Artificial cells take their first steps: Movable cytoskeleton membrane fabricated for first time

Sep 5, 2014

By Science Daily

Using only a few ingredients, the biophysicist Prof. Andreas Bausch and his team at the Technische Universität München (TUM) have successfully implemented a minimalistic model of the cell that can change its shape and move on its own. They describe how they turned this goal into reality in the current edition of the journal Science, where their research is featured as cover story.

Cells are complex objects with a sophisticated metabolic system. Their evolutionary ancestors, the primordial cells, were merely composed of a membrane and a few molecules. These were minimalistic yet perfectly functioning systems.

Thus, “back to the origins of the cell” became the motto of the group of TUM-Prof. Andreas Bausch, who is member of the cluster of excellence “Nanosystems Initiative Munich (NIM)” and his international partners. Their dream is to create a simple cell model with a specific function using a few basic ingredients. In this sense they are following the principle of synthetic biology in which individual cellular building blocks are assembled to create artificial biological systems with new characteristics.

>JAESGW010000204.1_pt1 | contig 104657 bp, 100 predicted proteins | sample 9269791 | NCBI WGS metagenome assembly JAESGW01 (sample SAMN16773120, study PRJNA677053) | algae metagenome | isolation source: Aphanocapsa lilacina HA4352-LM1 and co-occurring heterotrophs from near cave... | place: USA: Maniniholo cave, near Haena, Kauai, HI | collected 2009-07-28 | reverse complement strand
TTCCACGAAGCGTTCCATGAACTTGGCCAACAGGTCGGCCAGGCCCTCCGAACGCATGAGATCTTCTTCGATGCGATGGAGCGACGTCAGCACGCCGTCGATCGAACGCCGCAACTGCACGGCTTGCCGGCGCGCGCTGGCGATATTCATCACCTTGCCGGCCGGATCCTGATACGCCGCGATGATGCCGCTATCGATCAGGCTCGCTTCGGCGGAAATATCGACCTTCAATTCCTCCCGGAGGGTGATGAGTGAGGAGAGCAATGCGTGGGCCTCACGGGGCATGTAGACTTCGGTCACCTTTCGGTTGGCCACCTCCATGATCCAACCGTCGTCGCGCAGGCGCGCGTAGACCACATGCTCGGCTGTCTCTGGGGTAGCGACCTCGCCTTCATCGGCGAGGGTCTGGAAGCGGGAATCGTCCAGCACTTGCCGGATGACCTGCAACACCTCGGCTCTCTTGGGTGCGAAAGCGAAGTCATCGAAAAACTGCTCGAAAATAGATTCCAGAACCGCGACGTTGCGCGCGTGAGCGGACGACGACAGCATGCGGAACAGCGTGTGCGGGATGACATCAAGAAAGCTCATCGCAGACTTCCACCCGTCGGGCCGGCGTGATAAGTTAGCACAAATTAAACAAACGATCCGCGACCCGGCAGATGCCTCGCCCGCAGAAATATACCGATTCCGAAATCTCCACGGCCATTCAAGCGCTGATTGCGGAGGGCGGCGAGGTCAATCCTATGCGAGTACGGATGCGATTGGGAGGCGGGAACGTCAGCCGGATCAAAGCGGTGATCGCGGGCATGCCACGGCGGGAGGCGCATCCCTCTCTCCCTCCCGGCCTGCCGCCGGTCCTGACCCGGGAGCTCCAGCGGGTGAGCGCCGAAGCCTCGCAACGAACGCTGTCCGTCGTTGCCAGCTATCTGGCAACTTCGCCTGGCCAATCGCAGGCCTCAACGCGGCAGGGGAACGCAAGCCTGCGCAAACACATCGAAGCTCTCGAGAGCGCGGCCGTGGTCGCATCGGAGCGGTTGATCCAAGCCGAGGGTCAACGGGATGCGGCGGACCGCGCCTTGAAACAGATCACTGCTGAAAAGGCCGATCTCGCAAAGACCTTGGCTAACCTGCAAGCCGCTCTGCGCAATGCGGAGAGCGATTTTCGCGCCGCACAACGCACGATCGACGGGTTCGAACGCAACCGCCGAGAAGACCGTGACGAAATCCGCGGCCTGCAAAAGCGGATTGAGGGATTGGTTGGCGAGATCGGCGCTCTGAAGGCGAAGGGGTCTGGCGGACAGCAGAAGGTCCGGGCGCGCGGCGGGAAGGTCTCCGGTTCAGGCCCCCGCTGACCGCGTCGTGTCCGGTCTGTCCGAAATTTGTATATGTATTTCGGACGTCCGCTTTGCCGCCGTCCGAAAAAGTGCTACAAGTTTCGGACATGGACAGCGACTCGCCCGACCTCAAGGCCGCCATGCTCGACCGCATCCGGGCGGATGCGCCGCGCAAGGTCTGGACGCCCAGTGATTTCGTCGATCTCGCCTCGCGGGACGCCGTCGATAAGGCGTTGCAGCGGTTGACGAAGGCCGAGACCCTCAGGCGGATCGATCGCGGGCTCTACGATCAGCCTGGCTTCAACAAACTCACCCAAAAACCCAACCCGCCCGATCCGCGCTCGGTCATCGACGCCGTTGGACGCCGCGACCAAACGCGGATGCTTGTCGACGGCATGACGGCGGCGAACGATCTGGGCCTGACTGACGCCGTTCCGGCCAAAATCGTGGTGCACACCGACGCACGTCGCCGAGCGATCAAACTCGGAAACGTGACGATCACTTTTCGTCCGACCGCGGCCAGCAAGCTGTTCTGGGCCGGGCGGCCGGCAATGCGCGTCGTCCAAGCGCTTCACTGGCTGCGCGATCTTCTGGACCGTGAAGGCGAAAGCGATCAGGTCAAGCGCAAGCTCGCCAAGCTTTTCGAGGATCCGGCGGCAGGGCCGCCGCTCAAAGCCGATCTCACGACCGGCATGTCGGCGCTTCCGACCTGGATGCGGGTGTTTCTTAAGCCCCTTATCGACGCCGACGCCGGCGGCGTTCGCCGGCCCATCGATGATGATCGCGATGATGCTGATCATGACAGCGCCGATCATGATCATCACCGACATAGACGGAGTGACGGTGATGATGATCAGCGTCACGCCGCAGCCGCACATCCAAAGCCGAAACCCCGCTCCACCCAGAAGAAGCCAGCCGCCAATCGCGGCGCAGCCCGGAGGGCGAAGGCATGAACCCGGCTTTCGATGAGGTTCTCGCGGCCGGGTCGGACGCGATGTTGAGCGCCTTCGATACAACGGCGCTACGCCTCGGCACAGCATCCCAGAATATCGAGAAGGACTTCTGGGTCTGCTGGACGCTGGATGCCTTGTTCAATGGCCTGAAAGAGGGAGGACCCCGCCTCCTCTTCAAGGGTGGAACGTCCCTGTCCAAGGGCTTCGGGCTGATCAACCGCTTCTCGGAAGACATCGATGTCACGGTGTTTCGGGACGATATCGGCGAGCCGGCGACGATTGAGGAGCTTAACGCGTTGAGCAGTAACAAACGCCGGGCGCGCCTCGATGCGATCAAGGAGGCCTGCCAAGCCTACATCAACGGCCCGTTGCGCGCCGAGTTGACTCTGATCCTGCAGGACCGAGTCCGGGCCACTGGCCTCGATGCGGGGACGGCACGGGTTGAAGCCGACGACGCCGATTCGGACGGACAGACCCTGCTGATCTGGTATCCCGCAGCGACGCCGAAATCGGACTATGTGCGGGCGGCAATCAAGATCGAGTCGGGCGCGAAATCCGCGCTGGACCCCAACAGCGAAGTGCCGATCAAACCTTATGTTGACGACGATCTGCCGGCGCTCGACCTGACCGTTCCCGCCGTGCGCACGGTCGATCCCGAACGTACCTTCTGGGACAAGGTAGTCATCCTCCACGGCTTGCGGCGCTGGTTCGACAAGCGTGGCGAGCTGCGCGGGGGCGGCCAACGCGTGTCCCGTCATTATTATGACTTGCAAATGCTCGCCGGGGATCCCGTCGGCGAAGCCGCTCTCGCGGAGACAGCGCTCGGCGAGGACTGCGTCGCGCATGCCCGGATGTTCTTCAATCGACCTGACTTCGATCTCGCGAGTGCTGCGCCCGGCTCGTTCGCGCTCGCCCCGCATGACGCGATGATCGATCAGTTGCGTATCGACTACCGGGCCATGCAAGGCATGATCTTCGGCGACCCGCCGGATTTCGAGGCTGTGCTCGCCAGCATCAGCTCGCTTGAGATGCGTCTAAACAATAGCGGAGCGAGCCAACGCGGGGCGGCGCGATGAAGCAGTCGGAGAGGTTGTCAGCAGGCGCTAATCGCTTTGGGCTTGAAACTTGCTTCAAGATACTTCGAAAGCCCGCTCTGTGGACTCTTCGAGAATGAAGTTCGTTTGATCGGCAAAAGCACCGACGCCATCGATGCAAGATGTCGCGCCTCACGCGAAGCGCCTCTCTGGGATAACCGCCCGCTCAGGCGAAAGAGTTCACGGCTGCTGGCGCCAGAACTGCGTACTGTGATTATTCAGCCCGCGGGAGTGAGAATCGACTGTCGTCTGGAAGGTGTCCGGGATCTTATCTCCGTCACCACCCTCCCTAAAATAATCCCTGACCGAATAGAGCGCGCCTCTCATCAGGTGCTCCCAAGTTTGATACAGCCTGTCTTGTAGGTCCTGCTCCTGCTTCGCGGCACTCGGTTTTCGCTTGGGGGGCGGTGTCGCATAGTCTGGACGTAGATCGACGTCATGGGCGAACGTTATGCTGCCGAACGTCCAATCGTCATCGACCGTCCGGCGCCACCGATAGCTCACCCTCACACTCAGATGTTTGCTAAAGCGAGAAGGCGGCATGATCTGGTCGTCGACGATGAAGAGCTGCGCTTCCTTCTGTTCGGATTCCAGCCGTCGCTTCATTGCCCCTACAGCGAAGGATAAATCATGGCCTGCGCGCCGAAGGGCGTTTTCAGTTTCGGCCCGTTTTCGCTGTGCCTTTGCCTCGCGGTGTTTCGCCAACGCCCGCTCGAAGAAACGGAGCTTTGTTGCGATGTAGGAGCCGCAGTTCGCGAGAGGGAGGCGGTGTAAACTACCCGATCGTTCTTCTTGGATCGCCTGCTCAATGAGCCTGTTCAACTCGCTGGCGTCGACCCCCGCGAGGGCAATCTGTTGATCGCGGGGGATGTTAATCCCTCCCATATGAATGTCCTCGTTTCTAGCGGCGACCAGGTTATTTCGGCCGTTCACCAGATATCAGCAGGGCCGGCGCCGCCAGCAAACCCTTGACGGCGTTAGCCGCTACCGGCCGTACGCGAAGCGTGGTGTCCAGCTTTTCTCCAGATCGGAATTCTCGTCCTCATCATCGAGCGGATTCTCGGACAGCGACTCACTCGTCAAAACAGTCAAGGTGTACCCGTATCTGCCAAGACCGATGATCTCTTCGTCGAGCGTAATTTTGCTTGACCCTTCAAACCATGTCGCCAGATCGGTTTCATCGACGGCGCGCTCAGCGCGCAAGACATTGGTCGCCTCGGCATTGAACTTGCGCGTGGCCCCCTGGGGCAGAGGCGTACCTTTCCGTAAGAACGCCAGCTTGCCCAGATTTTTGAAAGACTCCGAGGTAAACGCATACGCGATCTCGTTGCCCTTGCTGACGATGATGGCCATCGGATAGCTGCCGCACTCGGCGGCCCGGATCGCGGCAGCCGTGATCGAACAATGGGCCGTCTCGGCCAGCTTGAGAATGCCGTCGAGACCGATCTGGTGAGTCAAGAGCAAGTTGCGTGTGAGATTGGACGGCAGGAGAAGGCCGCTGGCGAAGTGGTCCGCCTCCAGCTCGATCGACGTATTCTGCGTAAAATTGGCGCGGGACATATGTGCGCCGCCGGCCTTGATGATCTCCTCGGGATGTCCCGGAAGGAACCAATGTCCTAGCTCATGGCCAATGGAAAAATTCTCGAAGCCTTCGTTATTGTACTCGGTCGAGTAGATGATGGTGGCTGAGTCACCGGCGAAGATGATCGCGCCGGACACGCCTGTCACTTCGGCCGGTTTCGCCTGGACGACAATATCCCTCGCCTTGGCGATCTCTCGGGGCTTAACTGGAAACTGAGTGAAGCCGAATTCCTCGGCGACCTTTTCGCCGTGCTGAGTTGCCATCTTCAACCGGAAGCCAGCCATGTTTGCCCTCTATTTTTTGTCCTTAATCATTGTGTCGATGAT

The vision of the biophysicists was to create a cell-like model with a biomechanical function. It should be able to move and change its shape without external influences. They explain how they achieved this goal in their latest publication in Science.

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